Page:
Nonprofits whose work focuses on communities need to recognize that they are the keepers of knowledge and wisdom about community engagement and community development, the very skills most needed today. And community is the crucible of our major challenges—job loss, failing schools, home foreclosures, violence, fear—as well as where the answers for the future will be found.
During these troubled times, what lies in store for the nonprofit sector, and what do we need to do about it? Along with every family in America, the nonprofit sector is wondering about its future. Will we miraculously survive as we largely do today? Will we starve our organizations to the core or emerge from the current economic calamity mostly intact? Will we fight the prevailing downturn on behalf of our individual institutions and leave others to defend themselves, or instead will we join forces to shore up the sector as a whole? In the aftermath of this financial crisis, will we have real options and choices?
FROM THE ARCHIVES
On the eve of July 4th, NPQ would like to remind our readers that democracy is your responsibility. Nonprofits convene people around issues of common interest from the pursuit of civil and human rights and the holding accountable of governments and corporations to the development of local recreational opportunities for our children. Democracy is rich, messy, often loud and sometimes discordant with the status quo but it engages people in the governing of their communities and their country and it is always the underwriting purpose for this sector. It is also central to a healthy global future. Think about it – is your organization doing everything it can to help people voice and take action on their interests and concerns?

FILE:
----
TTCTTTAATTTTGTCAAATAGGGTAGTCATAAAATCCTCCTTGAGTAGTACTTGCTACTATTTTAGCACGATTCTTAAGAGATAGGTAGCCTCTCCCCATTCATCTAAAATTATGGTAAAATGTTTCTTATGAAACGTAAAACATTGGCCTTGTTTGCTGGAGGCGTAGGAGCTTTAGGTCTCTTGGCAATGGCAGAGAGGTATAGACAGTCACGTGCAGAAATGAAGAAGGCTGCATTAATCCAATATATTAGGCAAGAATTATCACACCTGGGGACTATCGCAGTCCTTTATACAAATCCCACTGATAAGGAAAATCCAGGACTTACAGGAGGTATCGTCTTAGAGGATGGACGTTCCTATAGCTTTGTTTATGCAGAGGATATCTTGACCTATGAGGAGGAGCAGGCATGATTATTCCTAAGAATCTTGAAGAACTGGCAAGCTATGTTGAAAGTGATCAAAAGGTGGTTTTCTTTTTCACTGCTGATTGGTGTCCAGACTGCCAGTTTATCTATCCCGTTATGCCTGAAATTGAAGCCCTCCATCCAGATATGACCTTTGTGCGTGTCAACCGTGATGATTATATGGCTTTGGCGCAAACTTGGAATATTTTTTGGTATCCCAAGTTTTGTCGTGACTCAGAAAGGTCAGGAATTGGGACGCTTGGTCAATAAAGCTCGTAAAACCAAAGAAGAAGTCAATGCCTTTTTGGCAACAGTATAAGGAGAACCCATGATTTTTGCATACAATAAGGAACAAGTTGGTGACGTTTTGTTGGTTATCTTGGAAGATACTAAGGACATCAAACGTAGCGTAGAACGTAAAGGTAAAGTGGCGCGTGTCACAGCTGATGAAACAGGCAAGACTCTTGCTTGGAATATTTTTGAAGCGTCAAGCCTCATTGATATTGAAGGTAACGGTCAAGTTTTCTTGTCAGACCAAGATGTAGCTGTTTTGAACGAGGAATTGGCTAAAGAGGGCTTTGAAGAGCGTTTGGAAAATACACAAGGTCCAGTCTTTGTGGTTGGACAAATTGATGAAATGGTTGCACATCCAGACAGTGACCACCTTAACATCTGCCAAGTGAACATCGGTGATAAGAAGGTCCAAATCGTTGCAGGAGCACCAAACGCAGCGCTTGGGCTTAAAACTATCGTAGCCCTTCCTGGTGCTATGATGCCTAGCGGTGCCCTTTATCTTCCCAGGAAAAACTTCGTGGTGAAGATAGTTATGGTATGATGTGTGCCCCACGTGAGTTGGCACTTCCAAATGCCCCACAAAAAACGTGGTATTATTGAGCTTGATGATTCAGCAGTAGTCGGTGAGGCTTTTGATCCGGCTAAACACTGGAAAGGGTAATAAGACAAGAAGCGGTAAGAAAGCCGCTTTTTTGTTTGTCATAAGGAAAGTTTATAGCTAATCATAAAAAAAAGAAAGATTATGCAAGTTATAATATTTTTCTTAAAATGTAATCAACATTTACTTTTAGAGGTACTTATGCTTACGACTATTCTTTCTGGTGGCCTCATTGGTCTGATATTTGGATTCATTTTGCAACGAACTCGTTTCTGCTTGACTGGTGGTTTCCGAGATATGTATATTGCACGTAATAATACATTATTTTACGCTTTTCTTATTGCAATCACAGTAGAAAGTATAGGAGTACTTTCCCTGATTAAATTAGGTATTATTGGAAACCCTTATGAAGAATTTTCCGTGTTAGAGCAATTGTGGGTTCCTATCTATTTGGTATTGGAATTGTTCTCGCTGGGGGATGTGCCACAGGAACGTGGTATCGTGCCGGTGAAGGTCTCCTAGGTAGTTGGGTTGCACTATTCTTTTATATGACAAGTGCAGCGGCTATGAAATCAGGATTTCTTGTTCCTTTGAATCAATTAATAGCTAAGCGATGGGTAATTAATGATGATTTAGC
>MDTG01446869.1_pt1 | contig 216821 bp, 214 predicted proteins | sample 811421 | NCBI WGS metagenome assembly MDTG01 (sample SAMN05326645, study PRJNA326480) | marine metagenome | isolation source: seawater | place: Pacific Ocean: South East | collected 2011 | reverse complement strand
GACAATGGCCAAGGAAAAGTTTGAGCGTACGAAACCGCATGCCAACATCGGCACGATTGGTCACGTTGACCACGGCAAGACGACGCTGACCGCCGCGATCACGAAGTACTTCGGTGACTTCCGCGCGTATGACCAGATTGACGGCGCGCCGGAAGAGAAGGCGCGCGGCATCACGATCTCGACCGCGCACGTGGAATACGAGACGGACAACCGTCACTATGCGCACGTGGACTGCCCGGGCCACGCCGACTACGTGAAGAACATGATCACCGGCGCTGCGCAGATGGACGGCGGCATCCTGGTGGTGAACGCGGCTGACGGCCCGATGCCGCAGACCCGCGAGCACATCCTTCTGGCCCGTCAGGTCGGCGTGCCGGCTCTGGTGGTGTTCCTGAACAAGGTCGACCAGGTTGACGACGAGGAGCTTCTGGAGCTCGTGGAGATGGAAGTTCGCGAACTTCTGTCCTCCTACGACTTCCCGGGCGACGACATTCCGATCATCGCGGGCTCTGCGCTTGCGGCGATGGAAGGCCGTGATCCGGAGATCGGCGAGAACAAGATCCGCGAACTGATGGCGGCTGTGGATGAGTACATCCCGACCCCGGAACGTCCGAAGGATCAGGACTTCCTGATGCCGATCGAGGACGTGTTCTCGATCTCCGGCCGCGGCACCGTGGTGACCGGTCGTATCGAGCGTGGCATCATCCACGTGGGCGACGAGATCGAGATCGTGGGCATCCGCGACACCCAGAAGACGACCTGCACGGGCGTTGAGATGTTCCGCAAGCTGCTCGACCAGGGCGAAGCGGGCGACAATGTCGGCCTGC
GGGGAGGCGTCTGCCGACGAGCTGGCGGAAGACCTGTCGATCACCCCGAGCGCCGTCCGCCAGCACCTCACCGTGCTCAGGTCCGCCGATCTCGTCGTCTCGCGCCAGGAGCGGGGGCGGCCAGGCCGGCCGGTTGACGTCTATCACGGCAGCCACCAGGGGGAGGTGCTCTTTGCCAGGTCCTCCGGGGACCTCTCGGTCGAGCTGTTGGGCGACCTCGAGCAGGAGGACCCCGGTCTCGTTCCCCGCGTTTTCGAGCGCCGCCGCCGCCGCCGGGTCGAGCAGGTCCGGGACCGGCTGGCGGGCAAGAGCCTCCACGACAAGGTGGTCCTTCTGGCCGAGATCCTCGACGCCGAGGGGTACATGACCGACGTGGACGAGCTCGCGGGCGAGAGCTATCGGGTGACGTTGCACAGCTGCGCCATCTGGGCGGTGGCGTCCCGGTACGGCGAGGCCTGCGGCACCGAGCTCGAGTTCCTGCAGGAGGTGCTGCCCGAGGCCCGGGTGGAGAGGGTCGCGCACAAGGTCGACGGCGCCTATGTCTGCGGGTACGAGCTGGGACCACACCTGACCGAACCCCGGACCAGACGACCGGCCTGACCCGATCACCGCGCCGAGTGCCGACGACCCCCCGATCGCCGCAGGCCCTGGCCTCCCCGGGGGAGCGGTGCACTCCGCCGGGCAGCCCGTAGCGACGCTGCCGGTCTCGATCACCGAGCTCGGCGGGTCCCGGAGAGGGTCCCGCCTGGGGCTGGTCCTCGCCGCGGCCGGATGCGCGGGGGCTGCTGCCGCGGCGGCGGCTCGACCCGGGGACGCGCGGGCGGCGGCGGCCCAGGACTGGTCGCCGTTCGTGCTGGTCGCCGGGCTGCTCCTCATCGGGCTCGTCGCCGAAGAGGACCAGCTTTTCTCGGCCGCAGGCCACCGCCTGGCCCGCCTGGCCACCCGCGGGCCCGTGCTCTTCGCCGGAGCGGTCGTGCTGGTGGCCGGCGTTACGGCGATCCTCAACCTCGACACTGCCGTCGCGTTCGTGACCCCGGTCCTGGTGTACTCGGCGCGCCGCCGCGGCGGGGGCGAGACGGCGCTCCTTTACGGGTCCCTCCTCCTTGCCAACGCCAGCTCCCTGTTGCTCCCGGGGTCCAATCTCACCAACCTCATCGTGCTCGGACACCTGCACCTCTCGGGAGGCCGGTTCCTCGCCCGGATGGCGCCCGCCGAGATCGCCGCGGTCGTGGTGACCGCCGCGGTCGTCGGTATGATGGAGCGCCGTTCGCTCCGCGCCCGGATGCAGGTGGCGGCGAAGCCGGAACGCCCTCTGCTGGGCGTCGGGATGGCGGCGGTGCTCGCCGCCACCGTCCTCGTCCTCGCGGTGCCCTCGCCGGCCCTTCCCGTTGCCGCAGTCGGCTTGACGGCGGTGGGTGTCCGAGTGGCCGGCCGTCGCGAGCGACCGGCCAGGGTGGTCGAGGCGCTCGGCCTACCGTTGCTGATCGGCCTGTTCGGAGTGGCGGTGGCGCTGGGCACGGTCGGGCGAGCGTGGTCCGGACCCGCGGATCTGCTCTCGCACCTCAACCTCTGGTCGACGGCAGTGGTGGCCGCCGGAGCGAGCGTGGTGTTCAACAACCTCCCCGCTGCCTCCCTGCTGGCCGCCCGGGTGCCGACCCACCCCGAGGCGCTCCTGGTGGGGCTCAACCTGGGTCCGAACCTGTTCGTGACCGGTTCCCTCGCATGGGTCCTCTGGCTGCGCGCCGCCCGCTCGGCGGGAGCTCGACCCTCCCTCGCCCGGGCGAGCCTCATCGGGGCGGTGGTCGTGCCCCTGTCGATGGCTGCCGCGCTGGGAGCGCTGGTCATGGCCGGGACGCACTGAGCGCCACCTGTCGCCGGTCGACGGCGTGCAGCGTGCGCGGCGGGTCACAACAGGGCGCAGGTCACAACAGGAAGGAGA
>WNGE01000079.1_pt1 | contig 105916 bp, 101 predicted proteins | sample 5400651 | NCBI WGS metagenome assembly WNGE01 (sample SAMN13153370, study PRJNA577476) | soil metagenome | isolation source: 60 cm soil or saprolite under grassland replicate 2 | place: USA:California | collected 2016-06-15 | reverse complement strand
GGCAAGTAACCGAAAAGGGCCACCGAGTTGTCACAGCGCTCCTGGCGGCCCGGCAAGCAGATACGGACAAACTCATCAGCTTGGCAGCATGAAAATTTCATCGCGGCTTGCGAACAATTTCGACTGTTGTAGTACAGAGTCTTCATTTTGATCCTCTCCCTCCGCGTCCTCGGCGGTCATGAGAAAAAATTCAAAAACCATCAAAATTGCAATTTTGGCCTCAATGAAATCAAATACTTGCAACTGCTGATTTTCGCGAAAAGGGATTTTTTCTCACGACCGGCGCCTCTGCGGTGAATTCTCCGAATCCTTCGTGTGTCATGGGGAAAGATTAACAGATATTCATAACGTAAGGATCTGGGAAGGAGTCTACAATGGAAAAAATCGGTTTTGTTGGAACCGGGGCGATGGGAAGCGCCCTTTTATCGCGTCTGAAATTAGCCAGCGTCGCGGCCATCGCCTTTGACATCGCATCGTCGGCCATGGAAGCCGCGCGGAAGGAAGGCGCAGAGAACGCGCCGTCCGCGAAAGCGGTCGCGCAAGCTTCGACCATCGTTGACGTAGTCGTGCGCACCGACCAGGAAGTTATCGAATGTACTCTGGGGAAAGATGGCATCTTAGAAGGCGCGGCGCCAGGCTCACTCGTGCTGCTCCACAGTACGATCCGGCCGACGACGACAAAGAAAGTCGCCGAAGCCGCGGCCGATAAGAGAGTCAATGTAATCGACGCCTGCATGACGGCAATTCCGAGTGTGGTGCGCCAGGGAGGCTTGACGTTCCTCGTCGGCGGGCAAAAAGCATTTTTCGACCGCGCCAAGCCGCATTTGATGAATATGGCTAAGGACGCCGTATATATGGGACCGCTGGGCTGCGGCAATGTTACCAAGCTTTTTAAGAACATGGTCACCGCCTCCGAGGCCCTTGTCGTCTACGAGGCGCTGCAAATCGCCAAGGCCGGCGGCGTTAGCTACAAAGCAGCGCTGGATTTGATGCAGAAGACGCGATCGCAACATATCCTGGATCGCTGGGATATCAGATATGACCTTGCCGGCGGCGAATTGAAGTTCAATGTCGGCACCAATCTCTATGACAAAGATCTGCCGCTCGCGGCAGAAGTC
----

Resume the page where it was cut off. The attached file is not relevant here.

Even before the financial crisis began to unfold, the Hawaii Community Foundation realized that it had lapsed into philanthropic habits that might be counterproductive. So it opted to try a different way. The attached interview describes its experiment — which is still ongoing — in building grantmaking from the collective intelligence of community activists.